giving and exact science of brewing beer. Humans have been brewing beer for thousands of years, although it’s only been in the past 40 years that craft and home brewing has taken root with the general public. The process of extracting the sugars from malted barley, then infusing the resulting liquid with hops or other flavoring agents, all under controlled temperatures and time constraints, is a precise science. That’s not even including the most important part, adding the yeast to ferment the beer. It’s a process that seems more suited to a chemist in a white coat rather than a man many know as

a local football coach and liaison/probation officer with the Hampton-Dumont High School and school district. It was Heuer’s football association with Hampton-Dumont’s legendary coach Jerry Shafrath, who used to say the phrase ‘slobberknocker’ when his teams had a hard-hitting game with an opponent. The idea of the Rustic Brew restaurant was a group project between the four coowners and, Heuer said, was in part driven by his wife, Kathy. “My wife was really pushing this,” he said of the eatery idea. “It was something she really wanted to do.” Heuer noted that it was his wife who also proposed the idea that he could involve his burgeoning craft beer hobby into the eatery. Heuer has been brewing beer for about six years, and began like many in the scene do – with a home kit. “I just liked beer, been drinking it a long time,” Heuer said. “It started with a Mr. Beer kit – Hop Head Red was the very first batch we made.” A simple beginning with the pre-made kit soon morphed into a semi-serious hobby, Heuer noted, as he switched to a more involved process with partial cooking of the mash, and then onto full blown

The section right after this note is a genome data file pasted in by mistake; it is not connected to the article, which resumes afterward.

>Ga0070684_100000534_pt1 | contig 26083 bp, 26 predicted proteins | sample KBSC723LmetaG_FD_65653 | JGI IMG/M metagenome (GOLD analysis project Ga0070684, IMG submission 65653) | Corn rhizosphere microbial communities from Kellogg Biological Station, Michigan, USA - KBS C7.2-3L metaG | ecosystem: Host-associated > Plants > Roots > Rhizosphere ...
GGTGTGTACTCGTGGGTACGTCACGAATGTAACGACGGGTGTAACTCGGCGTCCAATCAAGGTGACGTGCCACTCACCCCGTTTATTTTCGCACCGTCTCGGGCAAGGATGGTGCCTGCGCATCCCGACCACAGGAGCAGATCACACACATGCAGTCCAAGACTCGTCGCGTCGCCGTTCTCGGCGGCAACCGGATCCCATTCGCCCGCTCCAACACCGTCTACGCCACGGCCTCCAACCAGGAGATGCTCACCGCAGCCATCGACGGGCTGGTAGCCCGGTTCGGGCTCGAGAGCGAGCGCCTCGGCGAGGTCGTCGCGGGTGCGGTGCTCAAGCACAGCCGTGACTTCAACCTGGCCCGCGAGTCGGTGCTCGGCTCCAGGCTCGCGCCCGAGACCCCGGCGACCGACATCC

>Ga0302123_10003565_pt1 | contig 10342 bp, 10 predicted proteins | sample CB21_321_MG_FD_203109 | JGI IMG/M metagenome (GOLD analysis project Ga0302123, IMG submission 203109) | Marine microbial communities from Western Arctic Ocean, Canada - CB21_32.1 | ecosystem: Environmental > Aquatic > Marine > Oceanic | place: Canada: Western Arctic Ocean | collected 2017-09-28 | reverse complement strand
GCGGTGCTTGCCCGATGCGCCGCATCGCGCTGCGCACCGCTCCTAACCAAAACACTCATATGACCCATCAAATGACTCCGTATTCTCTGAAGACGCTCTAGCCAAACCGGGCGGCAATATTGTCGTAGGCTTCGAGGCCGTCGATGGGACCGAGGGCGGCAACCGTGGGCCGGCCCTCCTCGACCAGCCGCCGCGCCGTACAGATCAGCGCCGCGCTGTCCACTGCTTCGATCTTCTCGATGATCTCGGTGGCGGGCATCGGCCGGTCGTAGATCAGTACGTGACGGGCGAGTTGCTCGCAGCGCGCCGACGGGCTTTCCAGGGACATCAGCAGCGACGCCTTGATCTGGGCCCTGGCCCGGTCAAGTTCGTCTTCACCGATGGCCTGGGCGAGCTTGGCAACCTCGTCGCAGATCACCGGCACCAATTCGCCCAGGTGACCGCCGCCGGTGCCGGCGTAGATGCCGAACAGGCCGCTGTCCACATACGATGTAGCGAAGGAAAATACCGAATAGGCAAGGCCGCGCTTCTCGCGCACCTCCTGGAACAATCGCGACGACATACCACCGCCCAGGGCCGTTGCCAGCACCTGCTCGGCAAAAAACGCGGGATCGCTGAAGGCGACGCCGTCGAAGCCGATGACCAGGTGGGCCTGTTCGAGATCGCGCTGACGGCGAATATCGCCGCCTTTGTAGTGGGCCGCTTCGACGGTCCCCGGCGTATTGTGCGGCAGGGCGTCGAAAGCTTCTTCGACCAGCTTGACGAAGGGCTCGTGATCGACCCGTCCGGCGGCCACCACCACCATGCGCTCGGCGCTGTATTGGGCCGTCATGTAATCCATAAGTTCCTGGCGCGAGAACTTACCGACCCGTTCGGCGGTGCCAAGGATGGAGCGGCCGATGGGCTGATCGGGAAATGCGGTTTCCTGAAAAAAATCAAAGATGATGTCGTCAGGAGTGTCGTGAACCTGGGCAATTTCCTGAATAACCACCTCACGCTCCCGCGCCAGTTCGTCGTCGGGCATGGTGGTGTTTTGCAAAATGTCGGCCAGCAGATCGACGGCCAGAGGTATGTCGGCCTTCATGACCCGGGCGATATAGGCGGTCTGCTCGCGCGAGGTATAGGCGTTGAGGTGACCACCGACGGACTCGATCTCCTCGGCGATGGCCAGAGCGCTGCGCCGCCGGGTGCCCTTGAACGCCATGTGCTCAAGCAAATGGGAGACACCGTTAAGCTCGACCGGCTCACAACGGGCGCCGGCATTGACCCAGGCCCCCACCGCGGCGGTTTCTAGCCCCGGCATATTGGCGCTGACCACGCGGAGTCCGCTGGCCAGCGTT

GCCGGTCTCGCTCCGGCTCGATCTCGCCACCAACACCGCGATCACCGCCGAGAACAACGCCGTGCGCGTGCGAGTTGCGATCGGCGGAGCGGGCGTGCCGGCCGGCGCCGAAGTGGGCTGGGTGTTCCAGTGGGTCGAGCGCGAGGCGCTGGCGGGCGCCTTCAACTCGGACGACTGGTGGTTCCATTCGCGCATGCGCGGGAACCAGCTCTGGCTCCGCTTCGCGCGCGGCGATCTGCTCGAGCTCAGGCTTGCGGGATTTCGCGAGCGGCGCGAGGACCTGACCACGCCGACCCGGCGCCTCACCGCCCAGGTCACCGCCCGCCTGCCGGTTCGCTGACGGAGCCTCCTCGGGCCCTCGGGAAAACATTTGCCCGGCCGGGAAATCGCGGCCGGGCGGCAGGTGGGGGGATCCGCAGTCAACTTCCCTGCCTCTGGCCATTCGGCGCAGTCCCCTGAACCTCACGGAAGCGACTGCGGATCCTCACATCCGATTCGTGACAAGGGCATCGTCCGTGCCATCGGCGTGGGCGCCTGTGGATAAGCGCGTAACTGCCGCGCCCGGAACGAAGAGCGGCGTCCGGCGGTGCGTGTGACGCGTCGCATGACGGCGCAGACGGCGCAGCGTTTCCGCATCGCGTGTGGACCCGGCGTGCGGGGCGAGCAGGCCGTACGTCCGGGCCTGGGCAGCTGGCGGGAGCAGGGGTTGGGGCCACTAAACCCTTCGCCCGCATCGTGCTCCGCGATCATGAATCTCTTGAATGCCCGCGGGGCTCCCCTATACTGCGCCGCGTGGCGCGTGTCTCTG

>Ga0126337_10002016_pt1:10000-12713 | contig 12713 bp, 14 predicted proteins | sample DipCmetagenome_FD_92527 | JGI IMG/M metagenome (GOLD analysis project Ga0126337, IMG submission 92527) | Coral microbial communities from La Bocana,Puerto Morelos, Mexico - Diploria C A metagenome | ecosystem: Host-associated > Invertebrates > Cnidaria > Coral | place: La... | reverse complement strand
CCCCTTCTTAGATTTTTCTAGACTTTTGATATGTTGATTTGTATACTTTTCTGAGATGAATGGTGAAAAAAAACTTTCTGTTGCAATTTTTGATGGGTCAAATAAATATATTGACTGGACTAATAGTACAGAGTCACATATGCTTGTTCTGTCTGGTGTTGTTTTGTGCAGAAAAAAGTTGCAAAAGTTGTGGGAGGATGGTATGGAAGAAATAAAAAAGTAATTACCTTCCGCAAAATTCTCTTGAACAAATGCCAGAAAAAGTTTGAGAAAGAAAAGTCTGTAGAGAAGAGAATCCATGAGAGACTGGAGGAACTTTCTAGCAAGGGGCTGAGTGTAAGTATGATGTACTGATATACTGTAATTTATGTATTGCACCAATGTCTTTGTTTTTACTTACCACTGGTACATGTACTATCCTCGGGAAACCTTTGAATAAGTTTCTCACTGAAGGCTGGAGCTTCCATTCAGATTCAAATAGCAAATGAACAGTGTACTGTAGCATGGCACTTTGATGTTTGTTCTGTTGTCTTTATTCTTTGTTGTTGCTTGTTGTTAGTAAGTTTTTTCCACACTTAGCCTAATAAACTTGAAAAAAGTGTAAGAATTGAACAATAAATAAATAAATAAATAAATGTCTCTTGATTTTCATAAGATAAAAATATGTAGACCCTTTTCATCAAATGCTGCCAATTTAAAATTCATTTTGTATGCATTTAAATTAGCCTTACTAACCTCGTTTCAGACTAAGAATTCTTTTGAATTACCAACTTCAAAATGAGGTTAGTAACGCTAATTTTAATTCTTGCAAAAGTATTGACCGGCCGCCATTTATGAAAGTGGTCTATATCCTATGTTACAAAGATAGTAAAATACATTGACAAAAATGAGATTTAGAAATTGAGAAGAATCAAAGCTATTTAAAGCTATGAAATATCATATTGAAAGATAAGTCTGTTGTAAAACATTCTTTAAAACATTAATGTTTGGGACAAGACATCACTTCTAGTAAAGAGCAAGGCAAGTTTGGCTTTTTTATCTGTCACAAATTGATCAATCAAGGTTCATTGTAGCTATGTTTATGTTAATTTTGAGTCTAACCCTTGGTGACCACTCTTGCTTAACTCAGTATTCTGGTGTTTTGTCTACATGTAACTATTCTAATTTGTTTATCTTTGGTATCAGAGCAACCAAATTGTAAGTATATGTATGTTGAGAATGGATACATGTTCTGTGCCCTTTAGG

all-grain brewing. “We started doing all-grain brewing on the kitchen stove,” he said. “It’s difficult; a messy process.” It is also a process that involves more number-crunching that one would imagine and requires the use of a hydrometer and measuring data such as original and final gravity and determining how much sugar can be extracted from the malt. “I was never a real math person, but it gets to be kind of fun and also kind of nerve wracking,” he said. The hard work and attention to detail behind the scenes equals a lot of enjoyment, Heuer said. From the creative aspect of making different beers with varying ingredients – to having his friends sample his concoctions and provide feedback, he said it’s been a lot of fun. Getting friends to taste the beer may have been the easiest part of the process. “A lot of those friends have been around and sampled the beer. They’ve tasted it and know how good it is,” Heuer said. “(I’d) always bring that around and pass it out for sampling. “Guys will come up here (to the second floor micro-brewery) and sample. People will ask me to sample, and I say, ‘yes,’” Heuer said. “We want to know. If you don’t like it, tell us. The idea is to put something out that sells.”